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# 6 Analysis of Results

Figure 5.9 shows the structure and behavioural sampling for the Ant problem. There is a distinct trend of the highest number of unique structures sampled toward sizes of 45.
The bottom graph in Figure 5.9 shows the sampled behaviours of each size for the Ant problem. Note that the number of unique behaviours sampled of all sizes in each generation is greatly reduced after approximately 10 generations. Also, after two unusual peaks at behaviours of size 20 and 24, the number of unique sampled behaviours greatly decreases for behaviours of large size (which represent more fit'' solutions).

The sampling of structures for the Parity problem is shown in the top graph of Figure 5.10. This problem samples fewer unique structures but at larger sizes.

The number of unique behaviours sampled in the Parity problem are shown in the bottom graph of Figure 5.10. A behaviour has a maximum length of 32, which represents all correct classifications. However, there are possible unique behaviours for a length of . For the expected random strategy classification of size 16, nearly 2500 unique behaviours are sampled over the course of a run. Genetic programming spends a large amount of effort searching neutral behaviours equivalent to a random strategy, with slight peaks at fitness 18 and 20. Symmetry in the Parity bit-string instances probably rewards the solving of an additional instance with another symmetrical instance also solved correctly, explaining why fitness is concentrated on the random (16) strategy initially, followed by one instance additionally solved (17+1=18) and then another (19+1=20).

The Regression problem's sampling of structures is shown in the top graph of Figure 5.11. A distinct trend is seen toward sampling unique structures of sizes near 40. Fewer unique structures of larger sizes are sampled. The number of unique behaviours sampled in the Regression problem, depicted in the bottom graph of Figure 5.11, shows a strong attraction toward behaviours of size 12. All generations during the run sample unique behaviours of this size. As behaviour does not directly reflect the fitness, these behaviours may or may not have neutral fitness. However, the Binomial-3 fitness function contains 50 equidistant values that generate the target values for testing an individual. The angle gradient between successive values is nearly always greater than 1. Thus, for our behaviour measure, if a behaviour is to represent the function ideally, it will need close to 50 angle changes between points.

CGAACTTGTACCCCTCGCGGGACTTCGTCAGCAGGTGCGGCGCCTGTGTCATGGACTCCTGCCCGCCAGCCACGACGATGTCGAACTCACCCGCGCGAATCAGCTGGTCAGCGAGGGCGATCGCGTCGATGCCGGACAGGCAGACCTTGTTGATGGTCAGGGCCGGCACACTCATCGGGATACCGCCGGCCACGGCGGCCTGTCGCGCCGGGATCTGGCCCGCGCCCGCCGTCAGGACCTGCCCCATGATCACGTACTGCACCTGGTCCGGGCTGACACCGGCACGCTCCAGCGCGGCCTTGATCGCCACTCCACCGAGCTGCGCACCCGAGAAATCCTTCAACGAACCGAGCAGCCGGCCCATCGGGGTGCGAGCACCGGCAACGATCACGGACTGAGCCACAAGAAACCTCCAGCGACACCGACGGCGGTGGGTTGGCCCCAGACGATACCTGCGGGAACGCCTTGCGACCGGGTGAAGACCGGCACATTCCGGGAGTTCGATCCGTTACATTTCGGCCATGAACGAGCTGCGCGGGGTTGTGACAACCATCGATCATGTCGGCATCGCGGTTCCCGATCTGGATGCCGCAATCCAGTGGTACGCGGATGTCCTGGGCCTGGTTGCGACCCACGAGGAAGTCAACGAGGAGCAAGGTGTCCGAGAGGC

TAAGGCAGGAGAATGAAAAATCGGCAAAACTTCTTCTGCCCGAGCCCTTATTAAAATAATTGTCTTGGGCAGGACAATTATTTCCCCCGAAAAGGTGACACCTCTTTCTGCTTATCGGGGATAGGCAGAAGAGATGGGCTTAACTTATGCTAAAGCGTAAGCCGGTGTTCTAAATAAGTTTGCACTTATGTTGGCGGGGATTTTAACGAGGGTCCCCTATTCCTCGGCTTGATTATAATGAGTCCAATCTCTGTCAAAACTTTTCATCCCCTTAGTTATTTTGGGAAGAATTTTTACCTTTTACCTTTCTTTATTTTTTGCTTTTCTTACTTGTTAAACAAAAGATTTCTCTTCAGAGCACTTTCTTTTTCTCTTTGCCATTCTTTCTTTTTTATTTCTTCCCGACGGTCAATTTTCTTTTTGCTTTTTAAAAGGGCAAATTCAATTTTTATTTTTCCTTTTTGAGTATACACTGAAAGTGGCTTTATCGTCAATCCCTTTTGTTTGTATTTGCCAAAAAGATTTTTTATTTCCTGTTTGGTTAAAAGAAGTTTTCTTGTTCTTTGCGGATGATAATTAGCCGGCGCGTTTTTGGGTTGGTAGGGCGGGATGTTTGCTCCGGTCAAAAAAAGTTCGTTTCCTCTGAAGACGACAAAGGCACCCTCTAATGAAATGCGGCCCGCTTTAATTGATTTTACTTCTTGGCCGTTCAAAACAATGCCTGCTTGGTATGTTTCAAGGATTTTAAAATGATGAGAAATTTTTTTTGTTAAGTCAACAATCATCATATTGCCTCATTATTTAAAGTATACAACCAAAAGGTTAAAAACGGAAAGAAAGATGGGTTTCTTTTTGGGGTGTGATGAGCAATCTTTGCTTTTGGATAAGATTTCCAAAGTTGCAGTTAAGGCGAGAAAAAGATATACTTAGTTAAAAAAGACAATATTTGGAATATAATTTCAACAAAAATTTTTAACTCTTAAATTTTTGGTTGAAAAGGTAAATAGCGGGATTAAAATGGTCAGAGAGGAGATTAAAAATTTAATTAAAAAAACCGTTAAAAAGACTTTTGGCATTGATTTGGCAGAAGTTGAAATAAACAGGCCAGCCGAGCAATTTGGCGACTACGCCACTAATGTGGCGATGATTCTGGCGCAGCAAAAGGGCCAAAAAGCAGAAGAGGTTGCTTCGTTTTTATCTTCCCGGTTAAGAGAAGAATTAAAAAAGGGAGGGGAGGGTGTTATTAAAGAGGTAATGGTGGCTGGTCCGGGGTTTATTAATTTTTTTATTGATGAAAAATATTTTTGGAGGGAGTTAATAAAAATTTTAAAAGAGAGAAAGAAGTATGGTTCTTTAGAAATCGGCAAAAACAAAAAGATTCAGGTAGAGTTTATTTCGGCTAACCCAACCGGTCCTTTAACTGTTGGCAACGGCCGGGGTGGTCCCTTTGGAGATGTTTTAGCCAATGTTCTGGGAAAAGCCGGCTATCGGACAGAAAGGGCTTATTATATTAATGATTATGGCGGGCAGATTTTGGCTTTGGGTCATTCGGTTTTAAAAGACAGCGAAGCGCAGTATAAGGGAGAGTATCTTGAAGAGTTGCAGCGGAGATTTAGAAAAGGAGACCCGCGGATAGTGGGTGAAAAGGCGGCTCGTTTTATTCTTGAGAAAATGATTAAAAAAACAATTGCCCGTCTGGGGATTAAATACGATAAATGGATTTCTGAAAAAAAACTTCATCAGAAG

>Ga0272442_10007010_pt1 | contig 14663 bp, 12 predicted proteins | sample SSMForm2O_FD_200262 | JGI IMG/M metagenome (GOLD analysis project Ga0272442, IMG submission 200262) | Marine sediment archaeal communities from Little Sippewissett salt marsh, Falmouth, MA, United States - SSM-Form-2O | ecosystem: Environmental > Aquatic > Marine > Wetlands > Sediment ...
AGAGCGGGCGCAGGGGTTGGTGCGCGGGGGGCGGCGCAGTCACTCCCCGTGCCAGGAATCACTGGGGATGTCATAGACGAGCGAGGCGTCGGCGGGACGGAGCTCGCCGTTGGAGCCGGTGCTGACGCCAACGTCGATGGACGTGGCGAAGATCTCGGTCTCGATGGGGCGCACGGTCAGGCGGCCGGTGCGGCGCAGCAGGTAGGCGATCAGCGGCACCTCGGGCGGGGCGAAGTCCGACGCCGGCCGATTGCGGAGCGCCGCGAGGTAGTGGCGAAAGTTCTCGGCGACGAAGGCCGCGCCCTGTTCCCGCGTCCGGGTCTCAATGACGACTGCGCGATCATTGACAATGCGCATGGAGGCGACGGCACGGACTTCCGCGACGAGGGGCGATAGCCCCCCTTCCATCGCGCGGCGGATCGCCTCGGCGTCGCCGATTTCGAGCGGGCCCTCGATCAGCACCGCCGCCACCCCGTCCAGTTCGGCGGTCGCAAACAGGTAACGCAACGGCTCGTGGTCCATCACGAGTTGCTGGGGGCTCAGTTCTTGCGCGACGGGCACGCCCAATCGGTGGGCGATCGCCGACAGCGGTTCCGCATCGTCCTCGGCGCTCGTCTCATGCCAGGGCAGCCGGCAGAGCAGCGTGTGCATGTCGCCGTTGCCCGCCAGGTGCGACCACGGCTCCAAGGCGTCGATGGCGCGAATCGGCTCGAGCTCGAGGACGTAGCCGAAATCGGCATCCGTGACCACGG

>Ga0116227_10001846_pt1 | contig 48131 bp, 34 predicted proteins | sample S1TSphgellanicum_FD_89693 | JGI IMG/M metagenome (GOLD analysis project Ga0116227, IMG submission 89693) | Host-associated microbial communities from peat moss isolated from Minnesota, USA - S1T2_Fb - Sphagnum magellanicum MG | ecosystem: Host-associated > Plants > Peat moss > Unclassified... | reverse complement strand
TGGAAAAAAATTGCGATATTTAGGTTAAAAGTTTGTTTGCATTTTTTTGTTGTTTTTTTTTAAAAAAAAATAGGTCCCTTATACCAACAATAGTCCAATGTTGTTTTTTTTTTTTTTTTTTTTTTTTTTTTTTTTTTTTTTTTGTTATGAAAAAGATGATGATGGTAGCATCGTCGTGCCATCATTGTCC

The 95% confidence bars for each of the average distributions from Figures 5.9 to 5.11 are shown in Figure 5.12. From left to right, the Ant, Parity and Regression structures are shown on the top row, and behaviours on the bottom row. The sampling between the 30 runs is fairly uniform with the greatest variations occurring near the peaks in the Regression problem.

Next: 7 Discussion of Sampling Up: 5 Genetic Lineages and Previous: 1 Problems and Measures   Contents
S Gustafson 2004-05-20